In the latest turn of events, authorities have found out that the nationalities of the 39 bodies found inside a refrigerator lorry in Essex, UK on October 23, were not Bulgarians but Chinese nationals.
Essex Police have been granted an extra 24 hours to question lorry driver Mo Robinson, 25, on suspicion of murdering the eight women and 31 men. The National Crime Agency is also working in the case to establish if there’s an involvement by “organised crime groups”, BBC reported.
Police said the tractor unit or the front part of the lorry entered the country via Holyhead in Wales on Sunday, October 20 from Dublin.
The lorry has far been moved to a secure site at Tilbury Docks for further investigation of the “largest murder investigation in the force’s history”, said the Essex Police.
Chinese ambassador to the UK Liu Xioming has tweeted that the Chinese embassy had read the reports of the deaths “with heavy hearts” and was in close contact with British police.
In earlier reports, Essex police initially suggested the lorry could be from Bulgaria after a spokesman for the Bulgarian foreign affairs ministry confirmed the truck was registered in the country under the name of a company owned by an Irish citizen.
However, they later said the officers believed the lorry entered the UK from Belgium as the Belgian Federal Public Prosecutor’s Office stated the container arrived in the Belgian port of Zeebrugge at 14:29 on Tuesday and left later that afternoon.
It was not clear when the victims were placed in the container or if the crime happened in Belgium, a spokesman said.
UK, an ideal destination for refugees, migrants, and asylum seekers
Ahmad Al-Rashid, a Syrian refugee from the war-torn city of Aleppo in Syria recalling his and his fellow refugees’ gruesome experience in the hands of human traffickers in 2013, said he could relate to what the Chinese victims have gone through.
In an interview with Channel 4 news, Ahmad said that sometime in 2013, he was told by the traffickers to take the lorry along with the other refugees to get to Europe.
“[We were] kept at the back of a lorry in 2013. I was kept there for two hours and [sic]could not breathe in there anymore. It was freezing cold and so we knocked and knocked and knocked (the walls of the container) then the smuggler came and he lead us out,” he recalled.
“I can relate to this horrendous experience because you would see death with your own eyes,” said Ahmad about his ordeal.
The father of two said he was “in a survival mode” when he dared take the dangerous journey back in 2013 in an attempt to escape the ISIS extremists who invaded his country and looked for a safe place where his children could grow up and have a bright future.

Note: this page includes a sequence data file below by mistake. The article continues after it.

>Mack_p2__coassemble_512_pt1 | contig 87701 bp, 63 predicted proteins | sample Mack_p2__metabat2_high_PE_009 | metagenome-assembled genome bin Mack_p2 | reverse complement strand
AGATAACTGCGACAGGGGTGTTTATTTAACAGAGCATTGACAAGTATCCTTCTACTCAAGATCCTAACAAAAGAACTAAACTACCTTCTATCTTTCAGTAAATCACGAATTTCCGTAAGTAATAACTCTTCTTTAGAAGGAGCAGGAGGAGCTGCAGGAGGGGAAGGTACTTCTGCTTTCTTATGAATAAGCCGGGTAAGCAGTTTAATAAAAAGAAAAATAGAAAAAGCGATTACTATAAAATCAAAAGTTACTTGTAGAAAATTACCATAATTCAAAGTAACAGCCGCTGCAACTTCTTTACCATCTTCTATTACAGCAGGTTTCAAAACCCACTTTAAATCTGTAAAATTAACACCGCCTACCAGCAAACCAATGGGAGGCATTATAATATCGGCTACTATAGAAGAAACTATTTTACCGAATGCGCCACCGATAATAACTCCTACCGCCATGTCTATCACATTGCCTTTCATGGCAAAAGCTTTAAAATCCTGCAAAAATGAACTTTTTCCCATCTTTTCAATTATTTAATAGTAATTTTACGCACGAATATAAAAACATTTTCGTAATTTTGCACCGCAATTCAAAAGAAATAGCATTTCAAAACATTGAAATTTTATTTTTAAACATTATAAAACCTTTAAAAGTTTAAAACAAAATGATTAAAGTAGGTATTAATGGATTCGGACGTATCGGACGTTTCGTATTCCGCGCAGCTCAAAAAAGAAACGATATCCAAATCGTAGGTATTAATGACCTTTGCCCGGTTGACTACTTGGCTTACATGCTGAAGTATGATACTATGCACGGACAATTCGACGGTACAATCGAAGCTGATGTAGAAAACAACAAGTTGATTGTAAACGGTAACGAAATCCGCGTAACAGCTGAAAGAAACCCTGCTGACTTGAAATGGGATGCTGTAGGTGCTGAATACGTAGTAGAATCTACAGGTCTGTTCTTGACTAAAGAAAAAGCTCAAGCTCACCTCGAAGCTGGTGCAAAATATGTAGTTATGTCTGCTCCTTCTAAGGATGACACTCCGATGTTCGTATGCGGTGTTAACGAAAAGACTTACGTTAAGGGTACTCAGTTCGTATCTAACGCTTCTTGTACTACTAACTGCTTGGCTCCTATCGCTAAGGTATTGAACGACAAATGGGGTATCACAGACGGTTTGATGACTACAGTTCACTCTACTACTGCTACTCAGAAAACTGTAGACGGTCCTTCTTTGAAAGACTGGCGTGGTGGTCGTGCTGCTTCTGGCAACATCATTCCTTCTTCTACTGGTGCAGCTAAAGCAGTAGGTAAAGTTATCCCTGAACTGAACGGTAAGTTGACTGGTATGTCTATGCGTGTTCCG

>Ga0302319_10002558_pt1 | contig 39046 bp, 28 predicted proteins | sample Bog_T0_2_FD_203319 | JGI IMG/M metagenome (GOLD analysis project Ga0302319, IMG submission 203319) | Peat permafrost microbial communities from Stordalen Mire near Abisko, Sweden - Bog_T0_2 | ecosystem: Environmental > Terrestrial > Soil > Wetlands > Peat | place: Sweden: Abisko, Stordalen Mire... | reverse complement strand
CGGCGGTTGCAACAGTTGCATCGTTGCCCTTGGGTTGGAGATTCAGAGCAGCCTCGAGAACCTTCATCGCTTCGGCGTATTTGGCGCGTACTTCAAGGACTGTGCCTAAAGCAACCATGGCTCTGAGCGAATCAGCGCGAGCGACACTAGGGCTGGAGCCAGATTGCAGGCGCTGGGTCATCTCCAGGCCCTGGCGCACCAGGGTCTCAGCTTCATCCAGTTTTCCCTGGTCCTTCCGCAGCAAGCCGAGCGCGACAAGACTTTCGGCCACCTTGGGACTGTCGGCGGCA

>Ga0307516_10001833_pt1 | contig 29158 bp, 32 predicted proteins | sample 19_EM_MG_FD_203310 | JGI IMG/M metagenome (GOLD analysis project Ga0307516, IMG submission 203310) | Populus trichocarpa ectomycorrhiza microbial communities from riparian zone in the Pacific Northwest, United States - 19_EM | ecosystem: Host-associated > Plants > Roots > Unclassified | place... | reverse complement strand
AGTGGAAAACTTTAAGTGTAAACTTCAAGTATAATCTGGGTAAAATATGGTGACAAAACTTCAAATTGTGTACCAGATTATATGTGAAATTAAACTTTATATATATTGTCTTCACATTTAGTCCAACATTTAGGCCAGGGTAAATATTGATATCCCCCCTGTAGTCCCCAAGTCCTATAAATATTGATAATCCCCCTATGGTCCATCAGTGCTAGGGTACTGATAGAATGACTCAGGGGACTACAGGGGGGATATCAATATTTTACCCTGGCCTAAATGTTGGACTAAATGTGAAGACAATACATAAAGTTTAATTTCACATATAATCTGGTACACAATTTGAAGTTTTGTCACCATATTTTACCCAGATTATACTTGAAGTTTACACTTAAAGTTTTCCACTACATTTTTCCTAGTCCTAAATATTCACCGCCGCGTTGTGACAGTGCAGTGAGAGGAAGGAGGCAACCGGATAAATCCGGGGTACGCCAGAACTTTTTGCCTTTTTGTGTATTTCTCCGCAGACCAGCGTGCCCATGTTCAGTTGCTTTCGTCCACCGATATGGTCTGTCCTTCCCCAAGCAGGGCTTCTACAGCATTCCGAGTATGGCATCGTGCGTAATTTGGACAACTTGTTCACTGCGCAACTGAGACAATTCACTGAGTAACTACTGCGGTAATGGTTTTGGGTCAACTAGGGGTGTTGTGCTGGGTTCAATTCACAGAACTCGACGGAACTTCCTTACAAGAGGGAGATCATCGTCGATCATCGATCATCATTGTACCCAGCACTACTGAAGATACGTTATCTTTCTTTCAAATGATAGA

UK government agencies’ dilemma in dealing with illegal migrants
The Immigration Services Union (ISU) admitted that the large number of lorries that come into the UK made it impossible for the ISU, a group that specialises on borders, immigration and customs, to look inside them all.
“We don’t have the facility to check the vast majority of freight which arrives in the UK, whether it moves or not,” Lucy Moreton of ISU said.
“But it’s certainly the case that disconnected freight containers, which are then transported separately, are somewhat less likely unless we have intelligence to the contrary that suggests we need to do that,” Moreton added.
Meanwhile, the Home Office, UK’s ministerial department responsible for immigration, security and law and order said it searched lorries and containers “on a targeted basis using a range of different technologies”.
Shaun Sawyer of the National Police Chiefs Council that lead authority against modern slavery and human trafficking, said while forces had prevented thousands of deaths, “tragically, for 39 people that didn’t work yesterday”.
In an interview with BBC Radio 4’s Today programme Sawyer explained even if there were routes perceived as easier to get through, organised criminals would still exploit people who could not access those.
“You can’t turn the United Kingdom into a fortress,” added the Chief Constable of Devon and Cornwall Police.
Police officers and councillors have signed a book of condolences which was opened at Thurrock Council’s chambers.
A vigil was held outside the Home Office to “call for urgent action to ensure safe passage” for people fleeing war and poverty.
According to data gathered by the International Organization for Migration (IOM), more than 22,500 migrant deaths and disappearances took place globally since 2014. However, there could be more deaths that have been left unrecorded for various reasons.
Sometimes, it is because deaths occur in remote regions of the world, while in other cases, it may simply be due to the lack of priority given to collecting such data by national authorities, or a lack of resources to collect such information, the IOM said. (Source: BBC)